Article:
• Classifications:
    • Circular 39: Type 3
    • NWI Symbols: PEMC and F, PSSH, PUBA and C
    • Eggers & Reed: Shallow Marsh
    • Native Plant Community Classification: MRn, Mru, MRs

Deep Marsh

  • Soil/Hydrology: Organic or mineral soil, inundated in most years with six inches to three feet or more of water during growing season
  • Vegetation: Cattail, reed, bulrush, spikerush, and wild rice; open areas may have pondweed, naiad, coontail, watermilfoil, waterweed, duckweed, waterlily, and spatterdock
  • Common sites: May completely fill shallow lake basins, potholes, limestone sinks, and sloughs; may border open water in such depressions
  • Classifications:
    • Circular 39: Type 4
    • NWI Symbols: L2ABF, L2EMF and G, L2US, PABF and G, PEMG and H, PUBB and F
    • Eggers & Reed: Deep Marsh
    • Native Plant Community Classification: MRn, Mru, MRs

Shallow Open Water

Shallow ponds and reservoirs are included in this wetland type, because of their value for wildlife. Many of these wetlands are specially designated and managed under the Shallow Lakes Program.

Shallow open water

  • Soil/Hydrology: Organic or mineral soil, usually inundated with three to 10-foot-deep water
  • Vegetation: Fringe of emergent and floating leaf vegetation similar to marshes; submergent vegetation such as pondweed, naiad, coontail, watermilfoil
  • Common sites: Shallow lake basins and may border large open water basins
  • Classifications:
    • Circular 39: Type 5
    • NWI Symbols: L1; L2ABG and H; L2EMA, B, and H; L2RS; L2UB; PABH; PUBG and H
    • Eggers & Reed: Shallow Open Water
    • Native Plant Community Classification: portions may be MRn, Mru, MRs; open water areas are not classified under this system

Prairie potholes are shallow depressions formed by retreating glaciers. They provide excellent habitat and breeding grounds for migratory birds. Sibley, Crow Wing, and Maplewood State Parks provide good examples of these wetlands.

Swamps

Shrub and Wooded swamps are shrubby or forested wetlands found along the edges of lakes, rivers, and streams and in glacial basins. Shrub swamps are common throughout the state. Some good examples of wooded swamps are the black ash and black spruce forests found in Scenic, Wild River and Lac qui Parle State Parks.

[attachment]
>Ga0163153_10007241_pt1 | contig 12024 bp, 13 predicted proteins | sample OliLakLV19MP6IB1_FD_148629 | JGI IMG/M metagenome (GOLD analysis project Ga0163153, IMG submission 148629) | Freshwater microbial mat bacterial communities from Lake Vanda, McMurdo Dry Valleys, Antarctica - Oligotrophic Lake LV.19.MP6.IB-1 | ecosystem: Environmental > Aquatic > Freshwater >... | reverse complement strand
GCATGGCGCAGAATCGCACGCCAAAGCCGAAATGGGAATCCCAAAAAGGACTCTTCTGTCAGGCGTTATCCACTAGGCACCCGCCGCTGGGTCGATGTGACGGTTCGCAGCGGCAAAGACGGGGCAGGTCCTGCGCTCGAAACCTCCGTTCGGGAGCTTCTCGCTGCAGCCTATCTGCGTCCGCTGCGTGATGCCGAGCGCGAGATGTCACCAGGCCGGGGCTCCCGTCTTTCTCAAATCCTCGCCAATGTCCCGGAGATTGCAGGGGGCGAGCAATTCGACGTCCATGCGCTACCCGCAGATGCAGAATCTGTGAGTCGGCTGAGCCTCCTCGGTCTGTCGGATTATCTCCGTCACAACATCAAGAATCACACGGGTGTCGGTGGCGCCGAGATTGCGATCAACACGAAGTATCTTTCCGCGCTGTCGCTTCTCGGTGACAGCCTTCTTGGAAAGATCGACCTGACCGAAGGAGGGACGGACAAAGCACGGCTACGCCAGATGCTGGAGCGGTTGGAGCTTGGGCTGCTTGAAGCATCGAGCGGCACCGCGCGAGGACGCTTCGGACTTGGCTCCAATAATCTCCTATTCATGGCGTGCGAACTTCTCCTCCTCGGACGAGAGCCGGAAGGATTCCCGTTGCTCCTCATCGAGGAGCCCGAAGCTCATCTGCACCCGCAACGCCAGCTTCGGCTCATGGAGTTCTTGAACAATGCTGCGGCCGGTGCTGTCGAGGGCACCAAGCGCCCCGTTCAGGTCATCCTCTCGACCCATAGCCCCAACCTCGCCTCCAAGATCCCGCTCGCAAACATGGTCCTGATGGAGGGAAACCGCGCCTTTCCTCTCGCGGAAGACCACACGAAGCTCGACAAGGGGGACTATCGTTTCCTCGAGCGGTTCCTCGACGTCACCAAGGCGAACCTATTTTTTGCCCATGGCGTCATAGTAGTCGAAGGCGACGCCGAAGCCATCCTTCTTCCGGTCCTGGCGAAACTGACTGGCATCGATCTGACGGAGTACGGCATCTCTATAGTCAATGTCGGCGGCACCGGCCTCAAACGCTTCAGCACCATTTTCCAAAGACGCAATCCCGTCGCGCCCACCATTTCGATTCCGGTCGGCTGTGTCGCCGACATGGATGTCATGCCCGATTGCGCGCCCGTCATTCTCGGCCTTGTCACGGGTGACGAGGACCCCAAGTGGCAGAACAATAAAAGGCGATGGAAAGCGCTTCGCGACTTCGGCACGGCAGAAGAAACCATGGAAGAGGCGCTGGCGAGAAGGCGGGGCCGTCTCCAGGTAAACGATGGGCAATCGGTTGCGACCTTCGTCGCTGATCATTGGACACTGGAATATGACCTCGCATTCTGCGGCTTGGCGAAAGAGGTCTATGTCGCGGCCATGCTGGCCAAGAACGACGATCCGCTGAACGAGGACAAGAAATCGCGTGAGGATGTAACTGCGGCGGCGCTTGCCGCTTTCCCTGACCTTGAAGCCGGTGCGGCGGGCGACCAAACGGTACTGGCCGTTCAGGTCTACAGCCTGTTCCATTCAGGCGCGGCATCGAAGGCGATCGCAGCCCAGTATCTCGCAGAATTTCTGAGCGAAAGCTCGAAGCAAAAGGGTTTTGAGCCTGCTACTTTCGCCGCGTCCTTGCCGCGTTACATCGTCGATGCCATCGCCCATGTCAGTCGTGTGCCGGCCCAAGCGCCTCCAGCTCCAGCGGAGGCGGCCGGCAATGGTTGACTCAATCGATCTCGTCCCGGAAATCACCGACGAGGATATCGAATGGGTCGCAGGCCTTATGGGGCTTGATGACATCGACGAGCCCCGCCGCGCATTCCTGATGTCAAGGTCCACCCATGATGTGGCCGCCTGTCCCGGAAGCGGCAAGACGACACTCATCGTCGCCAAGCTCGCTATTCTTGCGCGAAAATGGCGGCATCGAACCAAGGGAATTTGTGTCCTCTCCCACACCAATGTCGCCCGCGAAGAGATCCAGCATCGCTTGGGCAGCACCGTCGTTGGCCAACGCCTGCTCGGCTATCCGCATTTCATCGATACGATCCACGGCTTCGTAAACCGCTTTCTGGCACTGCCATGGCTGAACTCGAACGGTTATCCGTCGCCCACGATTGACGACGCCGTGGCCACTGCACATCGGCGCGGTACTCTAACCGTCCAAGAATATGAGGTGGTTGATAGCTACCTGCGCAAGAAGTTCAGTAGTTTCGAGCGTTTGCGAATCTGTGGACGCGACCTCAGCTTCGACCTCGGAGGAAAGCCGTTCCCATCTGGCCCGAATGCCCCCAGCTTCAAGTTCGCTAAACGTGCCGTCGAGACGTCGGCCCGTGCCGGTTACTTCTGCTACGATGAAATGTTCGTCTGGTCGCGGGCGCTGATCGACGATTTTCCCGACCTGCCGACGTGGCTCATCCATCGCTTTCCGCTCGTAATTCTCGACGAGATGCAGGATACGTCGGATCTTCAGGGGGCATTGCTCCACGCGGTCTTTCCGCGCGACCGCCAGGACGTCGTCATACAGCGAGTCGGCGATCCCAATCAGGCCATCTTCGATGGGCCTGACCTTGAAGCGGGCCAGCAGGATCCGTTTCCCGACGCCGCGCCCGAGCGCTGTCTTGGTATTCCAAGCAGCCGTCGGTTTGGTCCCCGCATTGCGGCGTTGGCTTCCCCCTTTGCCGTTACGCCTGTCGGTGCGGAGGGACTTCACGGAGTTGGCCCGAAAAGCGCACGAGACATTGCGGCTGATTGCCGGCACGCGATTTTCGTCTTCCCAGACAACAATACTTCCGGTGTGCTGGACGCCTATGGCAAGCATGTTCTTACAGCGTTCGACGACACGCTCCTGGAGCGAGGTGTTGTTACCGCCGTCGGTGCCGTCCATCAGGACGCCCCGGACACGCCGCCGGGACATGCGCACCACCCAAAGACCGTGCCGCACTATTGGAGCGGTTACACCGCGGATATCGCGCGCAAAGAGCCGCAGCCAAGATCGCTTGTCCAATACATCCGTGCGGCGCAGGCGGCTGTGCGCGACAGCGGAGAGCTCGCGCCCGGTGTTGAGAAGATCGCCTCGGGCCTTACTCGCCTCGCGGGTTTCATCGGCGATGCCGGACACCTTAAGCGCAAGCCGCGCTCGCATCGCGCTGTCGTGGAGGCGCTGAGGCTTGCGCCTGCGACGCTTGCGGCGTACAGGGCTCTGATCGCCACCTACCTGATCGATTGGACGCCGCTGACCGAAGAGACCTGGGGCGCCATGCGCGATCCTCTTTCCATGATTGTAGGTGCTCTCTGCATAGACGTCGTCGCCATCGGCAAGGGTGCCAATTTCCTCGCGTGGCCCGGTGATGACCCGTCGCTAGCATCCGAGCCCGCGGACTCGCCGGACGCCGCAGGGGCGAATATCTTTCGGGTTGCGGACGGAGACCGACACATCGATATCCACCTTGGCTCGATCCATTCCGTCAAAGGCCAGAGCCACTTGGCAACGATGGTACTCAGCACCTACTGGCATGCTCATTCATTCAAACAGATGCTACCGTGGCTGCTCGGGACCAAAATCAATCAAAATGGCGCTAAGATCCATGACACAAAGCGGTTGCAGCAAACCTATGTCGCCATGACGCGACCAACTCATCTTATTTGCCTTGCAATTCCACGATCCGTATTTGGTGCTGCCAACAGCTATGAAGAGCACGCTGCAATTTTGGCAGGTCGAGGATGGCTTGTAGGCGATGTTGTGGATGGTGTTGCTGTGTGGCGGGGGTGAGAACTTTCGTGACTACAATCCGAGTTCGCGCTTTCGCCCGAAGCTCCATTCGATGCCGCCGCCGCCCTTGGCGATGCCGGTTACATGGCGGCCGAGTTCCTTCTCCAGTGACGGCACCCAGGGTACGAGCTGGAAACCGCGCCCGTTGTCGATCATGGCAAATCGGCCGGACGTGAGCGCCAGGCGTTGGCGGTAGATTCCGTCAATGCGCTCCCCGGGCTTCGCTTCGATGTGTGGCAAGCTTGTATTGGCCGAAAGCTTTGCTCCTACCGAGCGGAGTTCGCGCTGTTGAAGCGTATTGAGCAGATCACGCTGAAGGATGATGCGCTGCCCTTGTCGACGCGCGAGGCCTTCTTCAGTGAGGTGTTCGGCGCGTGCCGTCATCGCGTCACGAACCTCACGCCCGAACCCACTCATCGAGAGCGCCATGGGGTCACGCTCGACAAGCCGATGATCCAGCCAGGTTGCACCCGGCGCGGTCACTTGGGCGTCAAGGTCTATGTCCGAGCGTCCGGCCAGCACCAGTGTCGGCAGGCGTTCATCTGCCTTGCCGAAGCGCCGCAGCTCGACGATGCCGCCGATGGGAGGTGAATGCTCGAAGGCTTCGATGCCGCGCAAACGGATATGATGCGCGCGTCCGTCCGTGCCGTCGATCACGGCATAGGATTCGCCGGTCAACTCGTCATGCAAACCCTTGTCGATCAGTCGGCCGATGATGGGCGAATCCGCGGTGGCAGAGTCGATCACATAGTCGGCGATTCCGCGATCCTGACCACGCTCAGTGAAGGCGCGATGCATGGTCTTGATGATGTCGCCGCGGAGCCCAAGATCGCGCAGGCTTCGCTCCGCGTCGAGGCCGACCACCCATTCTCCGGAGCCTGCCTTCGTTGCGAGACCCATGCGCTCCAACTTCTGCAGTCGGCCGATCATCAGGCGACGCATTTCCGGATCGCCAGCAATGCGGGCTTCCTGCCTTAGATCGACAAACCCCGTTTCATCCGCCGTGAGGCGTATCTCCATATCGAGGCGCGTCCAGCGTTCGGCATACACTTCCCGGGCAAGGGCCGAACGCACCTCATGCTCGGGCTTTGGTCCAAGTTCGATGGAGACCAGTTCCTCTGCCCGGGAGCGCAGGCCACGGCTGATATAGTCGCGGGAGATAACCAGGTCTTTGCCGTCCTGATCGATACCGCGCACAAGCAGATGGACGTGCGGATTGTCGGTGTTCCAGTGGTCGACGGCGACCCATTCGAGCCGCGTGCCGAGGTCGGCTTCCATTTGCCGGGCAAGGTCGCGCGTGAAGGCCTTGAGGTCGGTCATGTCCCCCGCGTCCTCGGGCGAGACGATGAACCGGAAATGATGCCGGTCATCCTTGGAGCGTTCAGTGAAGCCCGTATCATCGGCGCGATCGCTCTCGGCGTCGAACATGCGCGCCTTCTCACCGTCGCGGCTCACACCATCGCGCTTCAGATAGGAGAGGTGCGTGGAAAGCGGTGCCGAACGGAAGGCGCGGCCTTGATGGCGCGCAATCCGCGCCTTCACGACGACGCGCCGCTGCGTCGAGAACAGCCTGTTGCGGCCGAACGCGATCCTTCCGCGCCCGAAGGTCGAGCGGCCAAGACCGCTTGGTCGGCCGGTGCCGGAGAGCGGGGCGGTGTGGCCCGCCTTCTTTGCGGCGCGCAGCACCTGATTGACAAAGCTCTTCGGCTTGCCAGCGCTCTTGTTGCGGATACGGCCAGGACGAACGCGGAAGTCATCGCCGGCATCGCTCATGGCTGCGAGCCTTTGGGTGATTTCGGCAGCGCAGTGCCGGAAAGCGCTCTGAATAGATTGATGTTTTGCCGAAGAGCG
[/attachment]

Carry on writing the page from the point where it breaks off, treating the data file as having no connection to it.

Shrub Swamp

  • Soil/Hydrology: Organic or mineral soil; water table is at or near the surface for most of the growing season and may be covered with as much as six inches of water
  • Vegetation: Includes alder, willow, dogwood, and buttonbush (southeast Minnesota)
  • Common sites: Along sluggish streams, drainage depressions, and occasionally on floodplains
  • Classifications:
    • Circular 39: Type 6
    • NWI Symbols: PSSA, C, F, and G; PSS1, 5, and 6B
    • Eggers & Reed: Shrub-Carr, Alder Thicket
    • Native Plant Community Classification: FPn73, WMn82, WMs83, WMp73

Wooded Swamp

  • Soil/Hydrology: Organic or mineral soil, water table is at or near the surface during much of the growing season; may be covered with as much as one foot of water for shorter periods
  • Vegetation: Hardwood and coniferous swamps with tamarack, northern white cedar, black spruce, balsam fir, balsam poplar, red maple, and black ash; deciduous sites frequently support beds of duckweed and smartweed
  • Common sites: Mostly in shallow ancient lake basins, old riverine oxbows, flat terrains, and along sluggish streams
  • Classifications:
    • Circular 39: Type 7
    • NWI Symbols: PFO1, 5, and 6B; PFOC and F
    • Eggers & Reed: Hardwood Swamps, Coniferous
    • Native Plant Community Classification: WFn, WFs, WFw, FPn, FPs, FPW

Wet meadows (including Calcareous Fens)